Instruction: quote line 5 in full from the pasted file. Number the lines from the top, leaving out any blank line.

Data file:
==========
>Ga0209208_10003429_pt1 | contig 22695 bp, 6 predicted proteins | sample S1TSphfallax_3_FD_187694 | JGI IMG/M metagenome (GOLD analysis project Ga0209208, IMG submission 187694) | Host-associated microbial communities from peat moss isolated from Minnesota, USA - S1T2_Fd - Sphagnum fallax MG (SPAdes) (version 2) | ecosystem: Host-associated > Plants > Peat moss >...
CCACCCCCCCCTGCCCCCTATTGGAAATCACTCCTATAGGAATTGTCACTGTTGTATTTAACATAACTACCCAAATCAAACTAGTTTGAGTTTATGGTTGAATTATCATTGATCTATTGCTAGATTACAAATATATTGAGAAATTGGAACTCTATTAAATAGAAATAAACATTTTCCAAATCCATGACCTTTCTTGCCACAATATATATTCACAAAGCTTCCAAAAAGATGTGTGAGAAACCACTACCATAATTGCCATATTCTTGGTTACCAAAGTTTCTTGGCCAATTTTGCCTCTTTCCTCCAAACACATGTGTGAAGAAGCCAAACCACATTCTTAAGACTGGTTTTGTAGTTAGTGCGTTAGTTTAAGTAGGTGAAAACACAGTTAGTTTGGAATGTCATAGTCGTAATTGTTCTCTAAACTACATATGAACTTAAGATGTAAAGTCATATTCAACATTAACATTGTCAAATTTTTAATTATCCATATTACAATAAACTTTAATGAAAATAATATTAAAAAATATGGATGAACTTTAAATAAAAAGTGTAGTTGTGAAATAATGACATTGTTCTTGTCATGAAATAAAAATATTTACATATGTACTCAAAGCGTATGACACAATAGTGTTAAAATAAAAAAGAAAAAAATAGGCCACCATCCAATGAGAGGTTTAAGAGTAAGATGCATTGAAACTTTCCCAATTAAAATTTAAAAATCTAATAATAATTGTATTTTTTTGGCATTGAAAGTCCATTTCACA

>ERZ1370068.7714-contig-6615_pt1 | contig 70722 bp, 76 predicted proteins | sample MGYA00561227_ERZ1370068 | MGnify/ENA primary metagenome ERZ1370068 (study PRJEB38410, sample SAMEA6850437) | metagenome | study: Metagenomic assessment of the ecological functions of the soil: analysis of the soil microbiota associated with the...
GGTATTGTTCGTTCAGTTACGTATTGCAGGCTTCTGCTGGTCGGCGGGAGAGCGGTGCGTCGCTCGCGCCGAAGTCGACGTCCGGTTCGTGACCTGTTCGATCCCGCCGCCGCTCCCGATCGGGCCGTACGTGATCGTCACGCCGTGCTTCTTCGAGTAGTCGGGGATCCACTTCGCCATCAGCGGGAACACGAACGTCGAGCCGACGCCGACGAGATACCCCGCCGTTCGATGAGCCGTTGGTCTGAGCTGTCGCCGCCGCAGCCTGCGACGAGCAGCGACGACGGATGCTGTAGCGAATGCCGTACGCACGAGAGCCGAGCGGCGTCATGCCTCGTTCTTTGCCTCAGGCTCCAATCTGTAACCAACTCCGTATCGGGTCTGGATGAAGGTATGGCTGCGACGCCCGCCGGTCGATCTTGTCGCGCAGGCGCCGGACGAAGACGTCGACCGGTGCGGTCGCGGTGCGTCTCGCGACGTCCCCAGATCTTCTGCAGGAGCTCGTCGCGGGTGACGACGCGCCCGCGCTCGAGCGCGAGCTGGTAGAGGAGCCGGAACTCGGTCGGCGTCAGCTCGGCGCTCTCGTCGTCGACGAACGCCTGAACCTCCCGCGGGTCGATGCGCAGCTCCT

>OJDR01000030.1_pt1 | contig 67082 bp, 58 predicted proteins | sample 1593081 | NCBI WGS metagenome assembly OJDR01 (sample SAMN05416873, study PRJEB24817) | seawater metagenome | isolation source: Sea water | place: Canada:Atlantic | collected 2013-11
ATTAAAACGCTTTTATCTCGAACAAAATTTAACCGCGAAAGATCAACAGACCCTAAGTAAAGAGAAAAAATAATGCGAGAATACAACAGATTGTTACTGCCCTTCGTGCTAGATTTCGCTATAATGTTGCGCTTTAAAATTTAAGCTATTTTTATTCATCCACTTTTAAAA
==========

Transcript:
>OJDR01000030.1_pt1 | contig 67082 bp, 58 predicted proteins | sample 1593081 | NCBI WGS metagenome assembly OJDR01 (sample SAMN05416873, study PRJEB24817) | seawater metagenome | isolation source: Sea water | place: Canada:Atlantic | collected 2013-11